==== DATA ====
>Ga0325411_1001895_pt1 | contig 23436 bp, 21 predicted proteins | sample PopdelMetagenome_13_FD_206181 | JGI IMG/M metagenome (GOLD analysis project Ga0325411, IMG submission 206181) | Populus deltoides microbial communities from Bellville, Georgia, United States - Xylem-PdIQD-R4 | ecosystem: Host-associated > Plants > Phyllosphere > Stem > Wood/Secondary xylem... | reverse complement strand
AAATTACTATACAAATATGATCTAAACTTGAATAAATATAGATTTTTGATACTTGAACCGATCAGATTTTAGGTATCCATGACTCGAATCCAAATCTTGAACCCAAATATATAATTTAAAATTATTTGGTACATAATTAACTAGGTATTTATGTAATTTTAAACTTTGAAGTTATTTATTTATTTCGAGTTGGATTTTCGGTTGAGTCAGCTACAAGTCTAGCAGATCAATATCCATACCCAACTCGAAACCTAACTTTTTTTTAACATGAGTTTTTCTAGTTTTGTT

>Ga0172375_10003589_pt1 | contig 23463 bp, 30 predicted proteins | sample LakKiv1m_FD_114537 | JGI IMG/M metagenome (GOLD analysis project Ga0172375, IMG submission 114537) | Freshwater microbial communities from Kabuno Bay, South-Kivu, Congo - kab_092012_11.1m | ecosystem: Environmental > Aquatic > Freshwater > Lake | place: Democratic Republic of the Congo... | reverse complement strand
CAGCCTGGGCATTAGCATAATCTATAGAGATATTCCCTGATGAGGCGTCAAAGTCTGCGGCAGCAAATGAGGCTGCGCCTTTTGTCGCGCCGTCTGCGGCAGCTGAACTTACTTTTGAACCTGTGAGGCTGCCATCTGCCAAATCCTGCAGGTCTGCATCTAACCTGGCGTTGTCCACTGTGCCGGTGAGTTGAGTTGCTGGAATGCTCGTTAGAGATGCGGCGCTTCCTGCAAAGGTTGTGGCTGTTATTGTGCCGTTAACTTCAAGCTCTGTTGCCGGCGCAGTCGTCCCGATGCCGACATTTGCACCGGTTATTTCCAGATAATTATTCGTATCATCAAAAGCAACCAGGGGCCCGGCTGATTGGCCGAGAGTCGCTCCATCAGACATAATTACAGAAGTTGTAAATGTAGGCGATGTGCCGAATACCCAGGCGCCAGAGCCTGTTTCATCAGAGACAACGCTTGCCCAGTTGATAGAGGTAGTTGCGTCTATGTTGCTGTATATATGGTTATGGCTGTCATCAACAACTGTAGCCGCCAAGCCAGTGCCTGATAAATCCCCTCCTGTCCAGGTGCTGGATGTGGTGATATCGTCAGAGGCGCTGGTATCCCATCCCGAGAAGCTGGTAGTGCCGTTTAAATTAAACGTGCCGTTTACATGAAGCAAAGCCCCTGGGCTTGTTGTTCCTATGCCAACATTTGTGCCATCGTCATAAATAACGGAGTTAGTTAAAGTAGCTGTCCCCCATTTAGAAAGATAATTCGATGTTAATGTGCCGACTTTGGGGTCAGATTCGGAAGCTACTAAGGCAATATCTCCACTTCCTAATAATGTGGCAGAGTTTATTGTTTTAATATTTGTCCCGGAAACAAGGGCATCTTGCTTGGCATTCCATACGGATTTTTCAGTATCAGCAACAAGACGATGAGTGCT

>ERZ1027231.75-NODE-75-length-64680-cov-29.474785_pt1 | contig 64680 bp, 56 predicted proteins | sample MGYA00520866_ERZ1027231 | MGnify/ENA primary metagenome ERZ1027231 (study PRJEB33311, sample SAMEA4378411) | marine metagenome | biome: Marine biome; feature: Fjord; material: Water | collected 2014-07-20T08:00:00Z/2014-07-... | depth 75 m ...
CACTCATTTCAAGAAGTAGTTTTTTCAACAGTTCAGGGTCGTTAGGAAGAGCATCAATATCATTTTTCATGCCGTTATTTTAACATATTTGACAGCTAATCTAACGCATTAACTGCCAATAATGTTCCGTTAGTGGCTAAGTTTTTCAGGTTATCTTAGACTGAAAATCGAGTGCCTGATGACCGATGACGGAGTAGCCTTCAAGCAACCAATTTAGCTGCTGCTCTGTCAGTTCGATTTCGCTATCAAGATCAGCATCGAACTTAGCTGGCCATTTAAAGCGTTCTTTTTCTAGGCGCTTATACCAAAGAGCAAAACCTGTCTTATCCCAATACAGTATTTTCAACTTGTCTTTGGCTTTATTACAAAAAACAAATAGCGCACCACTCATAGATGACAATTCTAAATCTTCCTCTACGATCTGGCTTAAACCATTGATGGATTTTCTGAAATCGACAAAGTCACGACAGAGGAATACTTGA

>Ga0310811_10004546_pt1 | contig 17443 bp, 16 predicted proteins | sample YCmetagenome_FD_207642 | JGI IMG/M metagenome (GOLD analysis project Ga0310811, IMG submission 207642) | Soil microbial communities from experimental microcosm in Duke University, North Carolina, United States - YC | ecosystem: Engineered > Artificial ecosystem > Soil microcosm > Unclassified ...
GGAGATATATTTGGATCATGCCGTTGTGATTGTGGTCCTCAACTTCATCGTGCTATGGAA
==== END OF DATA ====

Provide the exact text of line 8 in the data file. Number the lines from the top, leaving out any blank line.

GGAGATATATTTGGATCATGCCGTTGTGATTGTGGTCCTCAACTTCATCGTGCTATGGAA